Aaron Hill gives his verdict on the draft budget.
When Welsh Government released its Programme for Government last month, I wasn’t the only one with a few complaints. Lack of detail on delivery, on funding, and on why exactly we’d waited so long were high on the agenda. Yesterday’s budget began to answer some of those questions, but also gave a flavour of the direction the Welsh Government will be taking in this Fifth Assembly.
Extra funding for the NHS will always grab headlines, and our colleague in Local Government are sure to be breathing a sigh of relief after their best funding settlement in years. But in the week that it was confirmed that the previous Welsh Government’s 10,000 homes target was exceeded by 15%, there was more good news for housing.
Following the success of the Homes for Wales campaign, there is now widespread recognition of the housing crisis in Wales – more than 8,000 families have been on housing waiting lists since the 2011 election – and Welsh Government responded to calls for an ambitious plan to tackle this crisis yesterday with £1.3bn in capital funding over the next five years to deliver Welsh Government’s 20,000 affordable homes target.
The Finance Secretary’s wide-ranging and long term commitment to capital investment was welcome. The four year capital budget cycle is both a sign of maturing institution, and a sign that Wales is open for business in the wake of Brexit. It has provided certainty, – scarce in these uncertain times – that there will be significant capital investment in housing and other key infrastructure. We’ll be looking for more detail on the £1.3bn, but the funding has been warmly welcomed by the sector, as we continue working towards that 20,000 figure.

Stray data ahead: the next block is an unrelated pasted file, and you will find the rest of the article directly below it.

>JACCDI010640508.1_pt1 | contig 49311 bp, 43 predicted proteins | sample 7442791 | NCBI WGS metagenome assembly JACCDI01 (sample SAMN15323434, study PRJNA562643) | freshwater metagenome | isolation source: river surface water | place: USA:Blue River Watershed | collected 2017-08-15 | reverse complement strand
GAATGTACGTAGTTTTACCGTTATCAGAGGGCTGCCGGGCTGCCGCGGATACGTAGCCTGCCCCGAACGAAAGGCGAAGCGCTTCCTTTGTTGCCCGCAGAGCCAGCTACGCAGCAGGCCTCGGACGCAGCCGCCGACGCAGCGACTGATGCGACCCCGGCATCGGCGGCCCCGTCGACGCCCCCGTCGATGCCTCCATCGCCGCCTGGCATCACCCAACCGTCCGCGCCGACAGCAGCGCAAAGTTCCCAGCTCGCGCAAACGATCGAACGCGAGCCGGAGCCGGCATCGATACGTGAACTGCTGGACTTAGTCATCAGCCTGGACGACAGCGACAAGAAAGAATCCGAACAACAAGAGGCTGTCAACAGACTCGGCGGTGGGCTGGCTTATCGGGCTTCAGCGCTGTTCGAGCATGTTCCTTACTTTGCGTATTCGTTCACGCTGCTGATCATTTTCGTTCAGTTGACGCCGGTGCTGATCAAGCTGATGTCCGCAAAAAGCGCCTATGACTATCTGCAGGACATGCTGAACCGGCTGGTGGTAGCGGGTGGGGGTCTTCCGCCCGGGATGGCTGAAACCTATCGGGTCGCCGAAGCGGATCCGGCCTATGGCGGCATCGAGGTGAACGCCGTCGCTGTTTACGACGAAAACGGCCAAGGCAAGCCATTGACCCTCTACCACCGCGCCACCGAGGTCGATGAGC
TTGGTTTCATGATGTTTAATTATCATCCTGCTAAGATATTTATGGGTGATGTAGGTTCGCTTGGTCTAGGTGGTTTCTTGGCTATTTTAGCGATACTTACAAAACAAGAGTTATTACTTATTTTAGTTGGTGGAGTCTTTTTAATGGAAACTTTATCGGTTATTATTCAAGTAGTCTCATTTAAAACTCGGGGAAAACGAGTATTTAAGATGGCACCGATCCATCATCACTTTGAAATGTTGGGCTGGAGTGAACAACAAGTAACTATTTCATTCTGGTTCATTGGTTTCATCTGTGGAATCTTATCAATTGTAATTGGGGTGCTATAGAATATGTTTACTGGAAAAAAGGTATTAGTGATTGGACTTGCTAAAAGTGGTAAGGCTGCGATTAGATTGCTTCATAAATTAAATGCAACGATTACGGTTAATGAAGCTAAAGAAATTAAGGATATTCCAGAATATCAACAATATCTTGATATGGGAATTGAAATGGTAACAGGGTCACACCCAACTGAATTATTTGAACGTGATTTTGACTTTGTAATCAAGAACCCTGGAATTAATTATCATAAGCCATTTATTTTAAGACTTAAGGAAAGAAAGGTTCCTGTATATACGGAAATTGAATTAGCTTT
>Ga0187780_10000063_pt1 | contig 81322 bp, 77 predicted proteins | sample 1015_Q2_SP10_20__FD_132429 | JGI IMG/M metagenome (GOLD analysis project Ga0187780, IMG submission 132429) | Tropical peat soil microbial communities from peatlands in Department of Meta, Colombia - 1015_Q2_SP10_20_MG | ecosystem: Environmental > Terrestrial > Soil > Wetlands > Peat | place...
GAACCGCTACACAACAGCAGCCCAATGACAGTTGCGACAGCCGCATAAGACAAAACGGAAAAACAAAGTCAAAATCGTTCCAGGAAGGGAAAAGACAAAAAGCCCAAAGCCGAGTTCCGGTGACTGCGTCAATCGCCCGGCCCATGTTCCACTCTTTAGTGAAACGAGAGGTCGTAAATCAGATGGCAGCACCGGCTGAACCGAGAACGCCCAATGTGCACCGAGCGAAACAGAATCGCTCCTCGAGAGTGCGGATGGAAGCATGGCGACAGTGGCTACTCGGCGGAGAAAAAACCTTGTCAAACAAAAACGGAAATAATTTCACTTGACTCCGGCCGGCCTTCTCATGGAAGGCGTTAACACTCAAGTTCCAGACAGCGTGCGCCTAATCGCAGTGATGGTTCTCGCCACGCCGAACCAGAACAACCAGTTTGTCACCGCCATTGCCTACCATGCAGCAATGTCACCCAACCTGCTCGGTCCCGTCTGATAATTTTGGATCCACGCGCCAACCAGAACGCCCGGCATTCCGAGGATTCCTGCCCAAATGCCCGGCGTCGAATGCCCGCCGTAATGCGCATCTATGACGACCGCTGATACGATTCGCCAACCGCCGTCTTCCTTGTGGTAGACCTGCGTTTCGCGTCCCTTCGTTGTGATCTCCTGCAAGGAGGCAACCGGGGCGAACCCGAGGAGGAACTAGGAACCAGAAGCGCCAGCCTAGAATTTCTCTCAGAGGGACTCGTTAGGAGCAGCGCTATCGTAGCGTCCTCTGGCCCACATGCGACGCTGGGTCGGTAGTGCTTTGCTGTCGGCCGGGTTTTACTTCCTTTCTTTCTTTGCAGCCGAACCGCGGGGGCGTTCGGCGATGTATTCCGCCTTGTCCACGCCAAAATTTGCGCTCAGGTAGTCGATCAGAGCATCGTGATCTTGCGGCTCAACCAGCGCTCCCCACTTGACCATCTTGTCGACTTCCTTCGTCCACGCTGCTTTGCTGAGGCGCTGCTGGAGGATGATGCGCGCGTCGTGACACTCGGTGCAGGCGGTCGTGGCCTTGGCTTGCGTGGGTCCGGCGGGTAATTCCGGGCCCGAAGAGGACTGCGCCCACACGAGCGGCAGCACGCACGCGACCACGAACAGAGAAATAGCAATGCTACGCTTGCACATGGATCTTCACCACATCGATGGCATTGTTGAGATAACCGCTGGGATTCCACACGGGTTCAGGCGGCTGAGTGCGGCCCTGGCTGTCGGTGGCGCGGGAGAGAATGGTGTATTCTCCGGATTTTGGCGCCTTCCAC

Beyond the bricks and mortar, there was also a welcome commitment yesterday to funding for Supporting People and Homelessness Prevention, following the Let’s Keep on Supporting People campaign. This will ensure that Wales can remain one of the world’s leaders in tackling homelessness. Those who watched Mark Drakeford closely during his time at health won’t be surprised to see a focus on prevention, or prudence, and we must hope this continues.
It couldn’t all be good news, though.
Just as in the Programme for Government, there was little to no mention of tackling poverty from Welsh Government during this budget round. It’s no surprise when they are phasing out their flagship Communities First programme, but the same can be said of Regeneration, which saw a £65m gap in its capital budget line yesterday.
The last Welsh Government had a sharp focus on both these areas, and even while flagship schemes like Communities First and Vibrant & Viable Places are cut or end, that focus must remain. Investing in infrastructure and prevention are absolutely the right approach, but these must be targeted in the right way to ensure that communities across Wales feel the benefit.
The hope now, is that the Finance Secretary’s prudent approach will mean that the same certainty offered to infrastructure investment can be extended to the other forms of support communities require.